Enough with all the talk of Jackson Hole already.
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Takeaway: We are adding LVS to the long side today.
Editor's Note: Please note that Gaming, Lodging & Leisure analyst Todd Jordan will send out a full report outlining our high-conviction long thesis. In the meantime, below is a brief summary written by Hedgeye CEO Keith McCullough earlier this afternoon.
With the SP500 sucking back to the low-end of my immediate-term risk range, I'm back in buy/cover mode where single securities are signaling immediate-term TRADE oversold.
One of those is Las Vegas Sands (LVS) which is -1.3% on the day after correcting within our Ace, Todd Jordan's, bullish intermediate-term TREND view. Per TJ in one of his recent Institutional Research notes:
"At the end of the day, we’re talking about a company that generates less than 9% of its Macau EBITDA from VIP (and even less from junkets), so if mass growth is turning positive this is a huge inflection point. We agree with management (we don’t always) that there is little reason to believe that mass growth will be negative again (The Last Time?). The implications of positive mass growth have a long tail. Mass growth prior to the opening of Wynn Palace and LVS’s own The Parisian Macao suggests that supply absorption may be quicker than anticipated. Moreover, as the largest mass player, LVS Street Macau estimates now look achievable and, dare we say, beatable. Finally, if estimates look reasonable then so does LVS’s hefty 6% dividend yield. At this point, it doesn’t appear that the company will have to raise its already low relative leverage to pay the dividend. So now it’s finally safe to say that the big dividend yield is real, sustainable and growing. A MLP, LVS is not…"
Hedgeye Chief Political Strategist JT Taylor walks through some of the key factors and developments in the fiery 2016 Election battle between Hillary Clinton and Donald Trump.
This indispensable trading tool is based on a risk management signaling process Hedgeye CEO Keith McCullough developed during his years as a hedge fund manager and continues to refine. Nearly every trading day, you’ll receive Keith’s latest signals - buy, sell, short or cover.
Takeaway: Rate hike fears are crushing Bond Bears.
Do you remember what happened when the Fed hiked interest rates on December 15th?
So yields are falling despite all the rate hike talk...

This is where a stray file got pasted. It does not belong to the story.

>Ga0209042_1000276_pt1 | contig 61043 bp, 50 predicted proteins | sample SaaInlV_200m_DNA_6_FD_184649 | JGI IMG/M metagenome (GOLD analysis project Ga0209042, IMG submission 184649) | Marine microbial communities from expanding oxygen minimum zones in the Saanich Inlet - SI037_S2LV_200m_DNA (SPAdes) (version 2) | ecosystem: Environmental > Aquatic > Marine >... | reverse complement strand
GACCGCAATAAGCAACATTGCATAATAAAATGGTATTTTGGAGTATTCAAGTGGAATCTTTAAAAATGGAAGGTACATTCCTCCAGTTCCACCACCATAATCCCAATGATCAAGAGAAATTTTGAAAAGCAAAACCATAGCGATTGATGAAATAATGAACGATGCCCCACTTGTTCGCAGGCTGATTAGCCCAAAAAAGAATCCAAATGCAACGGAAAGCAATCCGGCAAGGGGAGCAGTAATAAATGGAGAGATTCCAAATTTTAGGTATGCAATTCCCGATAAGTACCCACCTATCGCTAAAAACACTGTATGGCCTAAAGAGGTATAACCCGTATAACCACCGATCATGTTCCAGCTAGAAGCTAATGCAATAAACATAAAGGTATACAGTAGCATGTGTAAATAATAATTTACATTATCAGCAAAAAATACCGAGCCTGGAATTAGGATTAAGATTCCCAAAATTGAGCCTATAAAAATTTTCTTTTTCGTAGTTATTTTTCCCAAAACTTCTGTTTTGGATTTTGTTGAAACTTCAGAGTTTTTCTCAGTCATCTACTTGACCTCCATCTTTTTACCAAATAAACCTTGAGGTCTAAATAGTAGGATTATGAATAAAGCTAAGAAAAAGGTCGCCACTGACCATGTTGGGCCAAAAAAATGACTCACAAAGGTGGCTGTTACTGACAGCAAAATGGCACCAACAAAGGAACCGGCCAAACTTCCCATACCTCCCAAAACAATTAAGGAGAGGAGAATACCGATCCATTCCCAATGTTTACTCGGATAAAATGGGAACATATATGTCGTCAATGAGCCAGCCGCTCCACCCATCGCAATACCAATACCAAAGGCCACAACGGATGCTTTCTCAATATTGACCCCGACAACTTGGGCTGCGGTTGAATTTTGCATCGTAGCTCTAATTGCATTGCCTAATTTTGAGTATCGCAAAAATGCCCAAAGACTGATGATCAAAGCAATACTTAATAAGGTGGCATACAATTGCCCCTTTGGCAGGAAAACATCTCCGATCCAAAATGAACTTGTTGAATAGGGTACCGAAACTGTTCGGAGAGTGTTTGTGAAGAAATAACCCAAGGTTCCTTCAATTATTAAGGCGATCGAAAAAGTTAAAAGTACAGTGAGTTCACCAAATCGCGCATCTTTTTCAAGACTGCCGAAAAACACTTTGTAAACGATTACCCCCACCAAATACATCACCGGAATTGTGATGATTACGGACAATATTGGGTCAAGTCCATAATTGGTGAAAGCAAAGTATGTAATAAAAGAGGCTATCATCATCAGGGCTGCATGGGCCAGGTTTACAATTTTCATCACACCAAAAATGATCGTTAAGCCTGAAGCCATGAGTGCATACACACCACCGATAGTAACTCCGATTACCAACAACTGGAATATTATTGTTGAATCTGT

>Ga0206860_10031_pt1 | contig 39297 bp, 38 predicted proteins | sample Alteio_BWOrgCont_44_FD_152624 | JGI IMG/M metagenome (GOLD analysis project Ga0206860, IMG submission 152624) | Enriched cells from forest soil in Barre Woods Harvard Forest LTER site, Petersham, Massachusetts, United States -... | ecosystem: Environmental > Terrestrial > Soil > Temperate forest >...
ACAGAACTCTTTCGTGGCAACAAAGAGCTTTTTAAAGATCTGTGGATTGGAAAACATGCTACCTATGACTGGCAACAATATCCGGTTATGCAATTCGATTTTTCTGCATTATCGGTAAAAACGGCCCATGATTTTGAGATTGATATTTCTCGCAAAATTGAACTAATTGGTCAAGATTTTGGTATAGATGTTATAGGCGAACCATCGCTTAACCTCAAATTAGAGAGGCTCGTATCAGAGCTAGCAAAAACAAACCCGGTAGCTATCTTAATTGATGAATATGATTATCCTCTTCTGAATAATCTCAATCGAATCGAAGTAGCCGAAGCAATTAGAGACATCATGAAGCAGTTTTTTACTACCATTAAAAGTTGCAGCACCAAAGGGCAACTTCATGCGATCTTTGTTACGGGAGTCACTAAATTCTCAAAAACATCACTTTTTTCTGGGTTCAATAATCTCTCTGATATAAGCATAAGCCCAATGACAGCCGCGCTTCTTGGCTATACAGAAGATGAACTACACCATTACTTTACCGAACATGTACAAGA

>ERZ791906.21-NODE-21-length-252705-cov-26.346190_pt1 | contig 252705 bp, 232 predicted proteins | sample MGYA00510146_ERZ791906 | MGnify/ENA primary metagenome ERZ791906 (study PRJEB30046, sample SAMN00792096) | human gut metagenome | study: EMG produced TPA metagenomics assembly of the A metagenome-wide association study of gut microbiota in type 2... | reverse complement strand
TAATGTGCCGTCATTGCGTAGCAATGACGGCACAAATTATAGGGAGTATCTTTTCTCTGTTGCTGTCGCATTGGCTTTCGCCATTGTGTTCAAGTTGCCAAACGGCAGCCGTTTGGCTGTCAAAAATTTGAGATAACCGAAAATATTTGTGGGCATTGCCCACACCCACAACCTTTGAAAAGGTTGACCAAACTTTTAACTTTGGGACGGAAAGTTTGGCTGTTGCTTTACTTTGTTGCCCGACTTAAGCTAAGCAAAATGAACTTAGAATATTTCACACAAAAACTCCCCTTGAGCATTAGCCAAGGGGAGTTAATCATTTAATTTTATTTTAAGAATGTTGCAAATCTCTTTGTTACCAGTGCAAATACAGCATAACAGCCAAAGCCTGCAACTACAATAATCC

Here's what you need to know about a potential Fed rate hike via Hedgeye CEO Keith McCullough on The Macro Show yesterday:
Wall Street likens Fed head Janet Yellen to the all knowing Oracle of Delphi. So who exactly is the Oracle of Delphi? Via Wikipedia:
"The Pythia commonly known as the Oracle of Delphi, was the name given to the priestess of the Temple of Apollo at Delphi who served as the oracle.
The Pythia was established in the 8th century BC, and was widely credited for her prophecies inspired by being filled by the spirit of the god (or enthusiasmos), in this case Apollo. The Pythian priestess emerged pre-eminent by the end of 7th century BC and would continue to be consulted until the 4th century AD. During this period the Delphic Oracle was the most prestigious and authoritative oracle among the Greeks, and she was without doubt the most powerful woman of the classical world. The oracle is one of the best-documented religious institutions of the classical Greeks.
The name "Pythia" is derived from Pytho, which in myth was the original name of Delphi. In etymology the Greeks derived this place name from the verb, pythein(πύθειν, "to rot"), which refers to the sickly sweet smell of the decomposition of the body of the monstrous Python after he was slain by Apollo. Pythia was the House of Snakes.
One of the main stories was that the Pythia delivered oracles in a frenzied state induced by vapours rising from a chasm in the rock, and that she spoke gibberish which priests interpreted as the enigmatic prophecies preserved in Greek literature."
Janet Yellen certainly spouts her fair share of economic gibberish.
***The Fed's rosy economic outlook is undoubtedly pie in the sky. Here's what we think would happen if the Fed raises interest rates... It ain't good.
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